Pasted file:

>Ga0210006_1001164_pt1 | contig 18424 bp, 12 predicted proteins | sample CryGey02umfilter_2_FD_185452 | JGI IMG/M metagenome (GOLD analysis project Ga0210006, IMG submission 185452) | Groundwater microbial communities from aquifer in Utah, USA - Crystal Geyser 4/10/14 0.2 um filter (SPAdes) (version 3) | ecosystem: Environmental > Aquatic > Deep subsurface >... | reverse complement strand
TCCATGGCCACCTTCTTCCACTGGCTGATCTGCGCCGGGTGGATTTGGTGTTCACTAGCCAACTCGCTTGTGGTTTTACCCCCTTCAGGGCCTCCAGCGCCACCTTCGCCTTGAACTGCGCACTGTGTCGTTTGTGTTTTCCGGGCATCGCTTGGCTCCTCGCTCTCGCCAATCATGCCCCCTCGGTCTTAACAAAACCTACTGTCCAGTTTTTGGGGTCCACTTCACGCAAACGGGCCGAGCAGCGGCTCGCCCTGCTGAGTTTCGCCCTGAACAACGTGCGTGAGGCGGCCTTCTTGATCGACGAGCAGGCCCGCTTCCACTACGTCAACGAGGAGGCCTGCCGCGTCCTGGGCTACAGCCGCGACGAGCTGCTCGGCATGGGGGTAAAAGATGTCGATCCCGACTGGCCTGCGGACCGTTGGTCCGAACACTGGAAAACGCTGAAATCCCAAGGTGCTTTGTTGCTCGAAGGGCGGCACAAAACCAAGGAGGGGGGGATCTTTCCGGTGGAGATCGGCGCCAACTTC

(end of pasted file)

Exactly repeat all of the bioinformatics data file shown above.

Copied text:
>Ga0210006_1001164_pt1 | contig 18424 bp, 12 predicted proteins | sample CryGey02umfilter_2_FD_185452 | JGI IMG/M metagenome (GOLD analysis project Ga0210006, IMG submission 185452) | Groundwater microbial communities from aquifer in Utah, USA - Crystal Geyser 4/10/14 0.2 um filter (SPAdes) (version 3) | ecosystem: Environmental > Aquatic > Deep subsurface >... | reverse complement strand
TCCATGGCCACCTTCTTCCACTGGCTGATCTGCGCCGGGTGGATTTGGTGTTCACTAGCCAACTCGCTTGTGGTTTTACCCCCTTCAGGGCCTCCAGCGCCACCTTCGCCTTGAACTGCGCACTGTGTCGTTTGTGTTTTCCGGGCATCGCTTGGCTCCTCGCTCTCGCCAATCATGCCCCCTCGGTCTTAACAAAACCTACTGTCCAGTTTTTGGGGTCCACTTCACGCAAACGGGCCGAGCAGCGGCTCGCCCTGCTGAGTTTCGCCCTGAACAACGTGCGTGAGGCGGCCTTCTTGATCGACGAGCAGGCCCGCTTCCACTACGTCAACGAGGAGGCCTGCCGCGTCCTGGGCTACAGCCGCGACGAGCTGCTCGGCATGGGGGTAAAAGATGTCGATCCCGACTGGCCTGCGGACCGTTGGTCCGAACACTGGAAAACGCTGAAATCCCAAGGTGCTTTGTTGCTCGAAGGGCGGCACAAAACCAAGGAGGGGGGGATCTTTCCGGTGGAGATCGGCGCCAACTTC